III - The mental labyrinth

The structure of the human mind is often likened to a labyrinth. In physical terms, the brain can be seen as an inextricable network of neurons and synapses while, metaphorically, "thinking is like entering a maze" (Cornelius Castoriadis). In philosophy, wandering and digression are necessary stages in the quest for truth.
The mental labyrinth encompasses knowledge, as well as dreams and memory. It embodies the depths of consciousness, from loss to revelation, through which we attain the "light through darkness" which Henri Michaux describes. Various ways of formalising thought are assembled here, in the work of artists who map these complex areas of the mind
and invent new orders of ideas and reality

IV - Metropolis

Described by the poet Emile Verhaeren as "tentacular," the modern city has much in common with the labyrinth. Viewed from a distance, it resembles a comprehensible network but once in its midst, this network reveals itself to be an inextricable web of chaos. Thus it elicits new behaviours – inadvertent or deliberate drifting, marginality and dispersion – and becomes a new space for individual adventure. Paul Citroen's Metropolis, which inspired Fritz Lang's film, embodies the overwhelming, the dizzyingly dense in much the same way as the Babylon of antiquity, the symbol of power and authority. These mythical cities inspire a new kind of artist-surveyor/cartographer. They portray the complexity of the modern city, or approach it as a playground and laboratory, part poetry, part social deviance.


V - Kinetic dislocation

This part of the exhibition considers experiences of loss in its physical and optical dimensions. From the 1950s, kinetic artists began to conduct plastic research into movement, whether achieved mechanically by the observer's movement, or resulting from the material's own inner vibration. These necessarily interactive works elicit feelings of illusion and disorientation, halfway between giddiness and wonder. They use extremely simple mechanisms to produce momentous disorientation of perception. They are shown with films that associate the kinetic experience with psychological confusion.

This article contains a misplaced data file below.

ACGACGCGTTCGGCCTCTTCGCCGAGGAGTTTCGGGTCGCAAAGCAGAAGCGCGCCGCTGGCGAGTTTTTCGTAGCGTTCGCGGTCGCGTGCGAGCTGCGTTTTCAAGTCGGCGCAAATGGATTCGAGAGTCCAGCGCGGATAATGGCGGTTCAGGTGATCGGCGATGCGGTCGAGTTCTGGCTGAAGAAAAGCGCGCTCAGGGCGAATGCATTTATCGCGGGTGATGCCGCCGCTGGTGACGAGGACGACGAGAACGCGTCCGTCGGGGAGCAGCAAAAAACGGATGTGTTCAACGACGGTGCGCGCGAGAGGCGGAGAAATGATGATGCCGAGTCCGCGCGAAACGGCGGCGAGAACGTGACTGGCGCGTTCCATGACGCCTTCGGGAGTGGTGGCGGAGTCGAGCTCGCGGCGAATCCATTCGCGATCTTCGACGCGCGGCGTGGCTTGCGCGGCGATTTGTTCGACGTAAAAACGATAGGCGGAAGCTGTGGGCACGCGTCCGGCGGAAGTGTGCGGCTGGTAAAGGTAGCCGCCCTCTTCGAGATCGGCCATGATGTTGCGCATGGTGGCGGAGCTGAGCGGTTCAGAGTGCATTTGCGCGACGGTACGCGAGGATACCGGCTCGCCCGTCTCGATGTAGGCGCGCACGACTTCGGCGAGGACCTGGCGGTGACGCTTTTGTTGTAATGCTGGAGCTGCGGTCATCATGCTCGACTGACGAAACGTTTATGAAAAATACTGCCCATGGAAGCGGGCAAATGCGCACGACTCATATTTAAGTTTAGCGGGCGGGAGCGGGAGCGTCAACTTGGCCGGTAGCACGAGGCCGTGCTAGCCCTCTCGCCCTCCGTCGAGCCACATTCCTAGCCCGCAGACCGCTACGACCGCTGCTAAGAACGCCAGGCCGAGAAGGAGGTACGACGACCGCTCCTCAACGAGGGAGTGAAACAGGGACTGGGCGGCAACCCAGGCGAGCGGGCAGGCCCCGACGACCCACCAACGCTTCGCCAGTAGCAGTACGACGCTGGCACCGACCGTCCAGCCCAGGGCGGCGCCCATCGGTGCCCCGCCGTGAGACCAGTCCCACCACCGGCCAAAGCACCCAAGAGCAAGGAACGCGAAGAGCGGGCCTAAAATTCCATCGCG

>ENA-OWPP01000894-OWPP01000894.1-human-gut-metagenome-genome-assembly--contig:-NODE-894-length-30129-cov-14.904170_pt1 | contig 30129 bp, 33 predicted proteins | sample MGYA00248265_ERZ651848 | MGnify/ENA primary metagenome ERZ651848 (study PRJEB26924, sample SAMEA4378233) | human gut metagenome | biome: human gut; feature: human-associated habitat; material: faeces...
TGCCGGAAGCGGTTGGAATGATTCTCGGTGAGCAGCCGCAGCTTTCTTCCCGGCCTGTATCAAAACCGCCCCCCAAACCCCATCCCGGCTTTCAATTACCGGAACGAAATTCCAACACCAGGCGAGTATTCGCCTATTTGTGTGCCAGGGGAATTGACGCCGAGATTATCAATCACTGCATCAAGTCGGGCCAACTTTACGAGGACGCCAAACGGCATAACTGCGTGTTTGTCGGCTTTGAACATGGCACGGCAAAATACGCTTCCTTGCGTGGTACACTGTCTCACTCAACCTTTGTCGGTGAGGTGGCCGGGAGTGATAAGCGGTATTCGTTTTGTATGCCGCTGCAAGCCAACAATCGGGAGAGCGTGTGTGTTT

VI - Captive

The fundamental paradox of the labyrinth lies in its twofold purpose: to imprison and simultaneously protect the Minotaur. An insidious, open, constantly shifting prison, the labyrinth allows a certain degree of freedom while controlling from afar. The inability to fully comprehend where a space begins and ends, the loss of bearings and the absence of any map produce a feeling of confused claustrophobia, no matter how many perspectives the labyrinth seemingly opens. Like a spider's web, this complex architecture is a trap that encircles, closes in on and ultimately suffocates. The labyrinth thus elicits ambivalent responses, part protection and part conditioning, as well as magnificent and also desperate attempts to escape.


VII - Initiation / Enlightenment

As a sinuous path strewn with obstacles and trials, the labyrinth has, from the very inception of the myth, been associated with the initiatory quest, both spiritual and physical. This concentric, spiralling progression has a moral, even heroic, dimension, whether processional route or symbol of wisdom, church labyrinth or Tibetan mandala. One emerges from the labyrinth as another; it is a pretext for a journey to self-knowledge. Finding one's way through the labyrinth is like finding a path through life, with its choices, hesitations and periods of wandering as we move towards self-fulfilment. In contemporary art, this moral dimension is sometimes portrayed metaphorically, within the ordinary and the banal.

VIII - Art as labyrinth

Avant-garde and modern artists challenged the idea, inherited from the Renaissance, of representing the world from a single perspective, or vanishing point. The explosion of points of view on the surface of the canvas, and the increasing abstraction of form, were accompanied in experimental cinema by a corresponding blurring of meaning and deconstruction of the linear storyline. The empty space created between meaning and form is the very place of vertigo. Thus a work of art becomes a conceptual, sensual labyrinth where we can lose ourselves. It is a complex, auto-referential structure, the experience of which defies all reason, yet which brings us to a new form of understanding.


    12 September 2011 - 5 March 2012